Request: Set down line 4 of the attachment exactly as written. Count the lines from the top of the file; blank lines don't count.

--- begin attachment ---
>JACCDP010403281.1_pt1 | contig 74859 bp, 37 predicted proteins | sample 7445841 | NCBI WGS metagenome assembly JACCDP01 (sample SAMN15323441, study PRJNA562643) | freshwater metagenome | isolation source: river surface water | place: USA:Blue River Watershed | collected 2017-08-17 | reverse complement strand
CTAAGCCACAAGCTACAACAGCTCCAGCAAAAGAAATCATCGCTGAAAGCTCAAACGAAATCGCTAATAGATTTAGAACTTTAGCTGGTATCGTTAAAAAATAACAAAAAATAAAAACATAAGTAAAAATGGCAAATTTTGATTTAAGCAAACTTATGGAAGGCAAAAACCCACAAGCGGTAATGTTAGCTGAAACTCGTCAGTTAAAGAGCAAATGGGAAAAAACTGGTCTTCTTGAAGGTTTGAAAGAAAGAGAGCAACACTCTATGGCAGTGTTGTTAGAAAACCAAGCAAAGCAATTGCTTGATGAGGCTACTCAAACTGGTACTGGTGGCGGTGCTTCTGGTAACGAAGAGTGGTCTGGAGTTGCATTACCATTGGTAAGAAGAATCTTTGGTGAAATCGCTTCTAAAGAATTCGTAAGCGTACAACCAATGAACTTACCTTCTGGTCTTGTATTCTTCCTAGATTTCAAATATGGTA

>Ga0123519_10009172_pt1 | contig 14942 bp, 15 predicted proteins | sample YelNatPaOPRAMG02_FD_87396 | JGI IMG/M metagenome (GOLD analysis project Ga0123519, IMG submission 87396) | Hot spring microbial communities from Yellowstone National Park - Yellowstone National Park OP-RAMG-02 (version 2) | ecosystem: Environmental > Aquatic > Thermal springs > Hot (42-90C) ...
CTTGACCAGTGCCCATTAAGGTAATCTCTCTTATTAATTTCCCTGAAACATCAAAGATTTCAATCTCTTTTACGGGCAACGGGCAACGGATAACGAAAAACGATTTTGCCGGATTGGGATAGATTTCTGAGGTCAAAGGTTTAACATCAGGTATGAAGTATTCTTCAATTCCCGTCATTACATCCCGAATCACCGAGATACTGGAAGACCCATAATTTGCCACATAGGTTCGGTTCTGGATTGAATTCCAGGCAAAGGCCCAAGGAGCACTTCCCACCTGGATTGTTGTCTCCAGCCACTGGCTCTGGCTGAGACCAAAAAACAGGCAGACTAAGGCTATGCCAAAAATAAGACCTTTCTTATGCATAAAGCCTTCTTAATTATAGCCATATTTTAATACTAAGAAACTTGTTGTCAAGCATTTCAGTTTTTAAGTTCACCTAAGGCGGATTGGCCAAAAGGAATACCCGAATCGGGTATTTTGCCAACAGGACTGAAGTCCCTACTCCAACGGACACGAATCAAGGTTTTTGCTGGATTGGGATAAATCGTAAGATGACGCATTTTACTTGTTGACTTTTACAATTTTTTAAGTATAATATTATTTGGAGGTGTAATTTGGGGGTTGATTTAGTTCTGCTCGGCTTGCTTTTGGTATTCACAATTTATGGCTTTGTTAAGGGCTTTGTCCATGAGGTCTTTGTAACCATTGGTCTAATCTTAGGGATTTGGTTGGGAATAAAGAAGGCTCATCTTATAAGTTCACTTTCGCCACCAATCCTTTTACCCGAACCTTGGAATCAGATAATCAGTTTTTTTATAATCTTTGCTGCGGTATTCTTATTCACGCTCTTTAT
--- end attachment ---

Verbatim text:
CTTGACCAGTGCCCATTAAGGTAATCTCTCTTATTAATTTCCCTGAAACATCAAAGATTTCAATCTCTTTTACGGGCAACGGGCAACGGATAACGAAAAACGATTTTGCCGGATTGGGATAGATTTCTGAGGTCAAAGGTTTAACATCAGGTATGAAGTATTCTTCAATTCCCGTCATTACATCCCGAATCACCGAGATACTGGAAGACCCATAATTTGCCACATAGGTTCGGTTCTGGATTGAATTCCAGGCAAAGGCCCAAGGAGCACTTCCCACCTGGATTGTTGTCTCCAGCCACTGGCTCTGGCTGAGACCAAAAAACAGGCAGACTAAGGCTATGCCAAAAATAAGACCTTTCTTATGCATAAAGCCTTCTTAATTATAGCCATATTTTAATACTAAGAAACTTGTTGTCAAGCATTTCAGTTTTTAAGTTCACCTAAGGCGGATTGGCCAAAAGGAATACCCGAATCGGGTATTTTGCCAACAGGACTGAAGTCCCTACTCCAACGGACACGAATCAAGGTTTTTGCTGGATTGGGATAAATCGTAAGATGACGCATTTTACTTGTTGACTTTTACAATTTTTTAAGTATAATATTATTTGGAGGTGTAATTTGGGGGTTGATTTAGTTCTGCTCGGCTTGCTTTTGGTATTCACAATTTATGGCTTTGTTAAGGGCTTTGTCCATGAGGTCTTTGTAACCATTGGTCTAATCTTAGGGATTTGGTTGGGAATAAAGAAGGCTCATCTTATAAGTTCACTTTCGCCACCAATCCTTTTACCCGAACCTTGGAATCAGATAATCAGTTTTTTTATAATCTTTGCTGCGGTATTCTTATTCACGCTCTTTAT